In what was a sloppy outing for both teams, the Orlando Magic were able to defeat the Indiana Pacers by the score of 93-86 to win their 16th consecutive pre-season game dating back to the 2008-2009 NBA season. The Magic were led by a vintage performance from Vince Carter, who had 25 points on 11 shots (6-of-8 from three-point range) in less than 20 minutes of playing time. Dwight Howard was unable to build off of his dominating performance against the Houston Rockets on Tuesday, finishing with a pedestrian 10 points, 10 rebounds, and two blocks for a rather bland double-double. Ryan Anderson chipped in with 10 points and a career-high 16 rebounds.
The major storyline to take away from this victory for Orlando was the fact that head coach Stan Van Gundy placed Rashard Lewis at small forward and Brandon Bass at power forward in the starting lineup for the first time ever. Van Gundy vowed that he would experiment with different lineups during the pre-season, and he has stayed true to his word.
Anyone thinking that Bass will actually start at power forward once the regular season begins will be in for a reality check. Lewis is the starter at the power forward position. The sole purpose of playing Lewis and Bass was to see how they would perform on the court together.
That being said, how did the alignment work out?
Not bad, actually.
One of the main tests for Lewis was to see if he was able to defend Danny Granger, one of the better small forwards in the league. It’d be too much to say that Lewis passed his test with flying colors but nevertheless, he was one of the main reasons that Granger shot 4-of-14 from the field.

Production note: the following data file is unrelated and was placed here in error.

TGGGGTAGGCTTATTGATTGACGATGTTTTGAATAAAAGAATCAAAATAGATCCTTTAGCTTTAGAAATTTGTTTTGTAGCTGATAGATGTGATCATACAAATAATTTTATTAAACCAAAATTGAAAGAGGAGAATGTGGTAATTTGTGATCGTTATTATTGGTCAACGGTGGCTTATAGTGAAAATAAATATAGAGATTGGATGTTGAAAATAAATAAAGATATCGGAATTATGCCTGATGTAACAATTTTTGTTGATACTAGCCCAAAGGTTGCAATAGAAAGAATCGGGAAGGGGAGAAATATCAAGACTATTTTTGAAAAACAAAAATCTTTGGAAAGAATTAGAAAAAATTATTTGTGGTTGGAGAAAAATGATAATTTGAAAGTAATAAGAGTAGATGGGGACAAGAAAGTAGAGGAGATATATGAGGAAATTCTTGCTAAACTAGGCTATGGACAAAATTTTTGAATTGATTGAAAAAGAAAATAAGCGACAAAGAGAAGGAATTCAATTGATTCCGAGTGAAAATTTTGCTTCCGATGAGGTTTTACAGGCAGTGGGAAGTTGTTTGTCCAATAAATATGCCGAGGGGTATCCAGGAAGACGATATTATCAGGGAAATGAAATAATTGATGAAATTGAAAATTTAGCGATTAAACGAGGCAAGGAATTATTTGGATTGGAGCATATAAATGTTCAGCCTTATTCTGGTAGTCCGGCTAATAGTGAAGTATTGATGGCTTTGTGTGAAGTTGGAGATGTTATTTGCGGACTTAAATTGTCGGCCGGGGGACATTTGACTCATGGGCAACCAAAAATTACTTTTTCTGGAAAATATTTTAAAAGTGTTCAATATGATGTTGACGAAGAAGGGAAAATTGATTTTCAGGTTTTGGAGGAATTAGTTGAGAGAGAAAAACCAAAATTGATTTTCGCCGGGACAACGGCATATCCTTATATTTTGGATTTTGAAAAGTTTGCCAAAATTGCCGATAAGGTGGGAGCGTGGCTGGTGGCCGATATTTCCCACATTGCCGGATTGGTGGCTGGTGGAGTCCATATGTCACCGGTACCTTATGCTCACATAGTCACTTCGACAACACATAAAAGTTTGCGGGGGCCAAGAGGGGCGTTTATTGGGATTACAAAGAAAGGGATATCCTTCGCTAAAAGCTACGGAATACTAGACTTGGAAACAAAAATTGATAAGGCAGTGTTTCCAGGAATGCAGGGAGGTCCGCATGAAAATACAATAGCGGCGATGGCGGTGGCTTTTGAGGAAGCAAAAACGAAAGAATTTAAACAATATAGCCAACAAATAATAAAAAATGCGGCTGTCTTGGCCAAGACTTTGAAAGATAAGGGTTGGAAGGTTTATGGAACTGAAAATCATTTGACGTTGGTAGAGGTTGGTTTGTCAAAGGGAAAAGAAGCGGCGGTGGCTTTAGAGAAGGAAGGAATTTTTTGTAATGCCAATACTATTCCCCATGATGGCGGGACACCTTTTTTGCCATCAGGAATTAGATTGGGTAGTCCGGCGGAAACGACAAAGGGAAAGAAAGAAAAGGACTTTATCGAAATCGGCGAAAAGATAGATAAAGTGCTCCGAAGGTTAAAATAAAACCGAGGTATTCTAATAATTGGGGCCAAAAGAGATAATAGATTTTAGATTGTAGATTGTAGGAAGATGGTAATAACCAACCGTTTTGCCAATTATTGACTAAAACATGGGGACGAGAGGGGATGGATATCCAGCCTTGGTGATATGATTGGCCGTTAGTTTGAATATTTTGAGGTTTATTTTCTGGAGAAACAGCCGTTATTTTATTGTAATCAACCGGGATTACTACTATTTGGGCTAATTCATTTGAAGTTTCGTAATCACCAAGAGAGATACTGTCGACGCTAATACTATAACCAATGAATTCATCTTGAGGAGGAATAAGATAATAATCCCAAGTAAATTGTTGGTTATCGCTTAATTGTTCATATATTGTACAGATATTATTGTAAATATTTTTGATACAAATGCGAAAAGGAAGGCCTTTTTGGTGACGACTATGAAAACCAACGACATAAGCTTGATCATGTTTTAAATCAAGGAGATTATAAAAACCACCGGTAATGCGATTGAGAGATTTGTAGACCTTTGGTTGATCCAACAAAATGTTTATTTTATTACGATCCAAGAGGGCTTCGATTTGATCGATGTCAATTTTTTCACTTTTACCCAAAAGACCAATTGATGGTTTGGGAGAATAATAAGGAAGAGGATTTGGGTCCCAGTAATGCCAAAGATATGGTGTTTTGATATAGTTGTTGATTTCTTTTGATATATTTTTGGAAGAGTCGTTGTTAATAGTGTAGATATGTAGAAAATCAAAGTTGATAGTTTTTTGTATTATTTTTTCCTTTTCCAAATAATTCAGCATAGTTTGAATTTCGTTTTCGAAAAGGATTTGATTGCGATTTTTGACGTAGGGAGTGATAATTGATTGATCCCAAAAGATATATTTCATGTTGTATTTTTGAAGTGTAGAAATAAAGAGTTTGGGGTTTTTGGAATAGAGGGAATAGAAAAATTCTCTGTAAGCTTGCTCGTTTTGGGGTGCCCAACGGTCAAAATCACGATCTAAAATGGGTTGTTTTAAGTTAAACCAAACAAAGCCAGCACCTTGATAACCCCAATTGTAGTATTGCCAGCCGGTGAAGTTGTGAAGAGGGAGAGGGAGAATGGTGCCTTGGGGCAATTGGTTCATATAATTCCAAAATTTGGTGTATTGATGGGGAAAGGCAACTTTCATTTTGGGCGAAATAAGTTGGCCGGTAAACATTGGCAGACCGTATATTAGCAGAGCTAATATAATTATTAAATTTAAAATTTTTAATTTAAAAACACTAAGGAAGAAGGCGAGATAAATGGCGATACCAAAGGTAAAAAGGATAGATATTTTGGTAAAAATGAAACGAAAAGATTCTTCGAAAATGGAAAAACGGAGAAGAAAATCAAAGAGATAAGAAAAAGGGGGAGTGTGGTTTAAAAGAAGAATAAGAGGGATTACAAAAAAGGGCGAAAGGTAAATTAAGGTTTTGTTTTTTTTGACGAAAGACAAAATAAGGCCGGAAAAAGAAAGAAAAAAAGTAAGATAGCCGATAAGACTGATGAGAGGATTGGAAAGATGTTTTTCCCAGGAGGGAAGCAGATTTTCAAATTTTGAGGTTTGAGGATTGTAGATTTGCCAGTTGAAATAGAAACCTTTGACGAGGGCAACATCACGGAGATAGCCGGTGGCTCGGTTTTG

There were times when Lewis defended Mike Dunleavy Jr. in a cross-matchup, and Carter inherited the duties of trying to slow down Granger on offense (successfully, I might add).
Even Quentin Richardson saw minutes defending Granger.
There was one sequence, in particular, in the first quarter which displayed the size and strength that Richardson has to defend post-ups against perimeter players. Granger tried to post up on the low block but Richardson did an excellent job of holding his ground. As such, Granger was forced to put up a tough shot and missed it badly. The point is, when looking at the box score, it needs to be understood that it took a team effort to contain Granger. It wasn’t just Lewis doing the dirty work.
As for Bass, he impressed and on defense no less. It should be noted that the spacing on offense when Lewis and Bass were both on the floor wasn’t up-to-par as it normally is. Still, Bass had one of his better outings defensively in a Magic uniform.
It’s no secret that Bass is a lightning rod for criticism, given that his struggles on defense last year were well-documented. Some Magic fans may feel as if Bass gets criticized too much but there’s no conspiracy involved when Van Gundy readily admitted that Bass’ team defense needs to improve.
To which Bass agrees.
But you know what? Bass is getting better on that end of the floor.
Granted, the Pacers didn’t have any personnel that tested Bass’ individual defense but when it came to rotations and coverages, there were no glaring mistakes by Bass that were commonplace in the past. The best praise that can be given to Bass was that he was active defensively and made a positive impact. It’s becoming clear that the extra film study is paying off for Bass.
It’d be remiss not to mention Carter’s performance on offense because he was white hot. Credit should be given mainly to Jameer Nelson for doing an excellent job of setting Carter up in catch-and-shoot situations that allowed him to develop a rhythm in the game.
And boy, did Carter get into a rhythm. It helps when Indiana kept losing track of Carter in transition when he put up his three-point shooting barrage in the third quarter (it seemed inexplicable that he was being left wide open sometimes). Had Carter played his normal amount of minutes, he would have flirted with his 48-point onslaught against the New Orleans Hornets from last season.
Carter was that good yesterday.